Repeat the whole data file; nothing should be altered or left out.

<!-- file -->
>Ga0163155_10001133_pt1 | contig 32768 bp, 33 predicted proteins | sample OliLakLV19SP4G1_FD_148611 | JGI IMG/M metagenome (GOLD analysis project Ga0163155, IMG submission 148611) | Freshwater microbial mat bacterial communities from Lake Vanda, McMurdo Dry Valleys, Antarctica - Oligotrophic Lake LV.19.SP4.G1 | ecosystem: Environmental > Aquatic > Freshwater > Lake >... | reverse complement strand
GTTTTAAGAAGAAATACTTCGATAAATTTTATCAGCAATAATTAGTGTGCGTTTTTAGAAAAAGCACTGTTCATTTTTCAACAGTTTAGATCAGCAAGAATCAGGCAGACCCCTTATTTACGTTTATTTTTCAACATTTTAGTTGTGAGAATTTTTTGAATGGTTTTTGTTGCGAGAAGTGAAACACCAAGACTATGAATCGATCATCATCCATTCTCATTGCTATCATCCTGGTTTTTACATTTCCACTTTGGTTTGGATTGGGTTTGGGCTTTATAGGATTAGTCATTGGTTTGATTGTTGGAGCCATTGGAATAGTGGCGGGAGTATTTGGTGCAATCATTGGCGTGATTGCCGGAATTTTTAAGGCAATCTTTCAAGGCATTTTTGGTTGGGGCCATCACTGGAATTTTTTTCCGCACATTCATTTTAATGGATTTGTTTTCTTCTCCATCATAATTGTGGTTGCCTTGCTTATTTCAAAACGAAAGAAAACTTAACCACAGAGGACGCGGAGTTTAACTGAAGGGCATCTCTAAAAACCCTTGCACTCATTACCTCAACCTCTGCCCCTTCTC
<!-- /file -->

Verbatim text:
>Ga0163155_10001133_pt1 | contig 32768 bp, 33 predicted proteins | sample OliLakLV19SP4G1_FD_148611 | JGI IMG/M metagenome (GOLD analysis project Ga0163155, IMG submission 148611) | Freshwater microbial mat bacterial communities from Lake Vanda, McMurdo Dry Valleys, Antarctica - Oligotrophic Lake LV.19.SP4.G1 | ecosystem: Environmental > Aquatic > Freshwater > Lake >... | reverse complement strand
GTTTTAAGAAGAAATACTTCGATAAATTTTATCAGCAATAATTAGTGTGCGTTTTTAGAAAAAGCACTGTTCATTTTTCAACAGTTTAGATCAGCAAGAATCAGGCAGACCCCTTATTTACGTTTATTTTTCAACATTTTAGTTGTGAGAATTTTTTGAATGGTTTTTGTTGCGAGAAGTGAAACACCAAGACTATGAATCGATCATCATCCATTCTCATTGCTATCATCCTGGTTTTTACATTTCCACTTTGGTTTGGATTGGGTTTGGGCTTTATAGGATTAGTCATTGGTTTGATTGTTGGAGCCATTGGAATAGTGGCGGGAGTATTTGGTGCAATCATTGGCGTGATTGCCGGAATTTTTAAGGCAATCTTTCAAGGCATTTTTGGTTGGGGCCATCACTGGAATTTTTTTCCGCACATTCATTTTAATGGATTTGTTTTCTTCTCCATCATAATTGTGGTTGCCTTGCTTATTTCAAAACGAAAGAAAACTTAACCACAGAGGACGCGGAGTTTAACTGAAGGGCATCTCTAAAAACCCTTGCACTCATTACCTCAACCTCTGCCCCTTCTC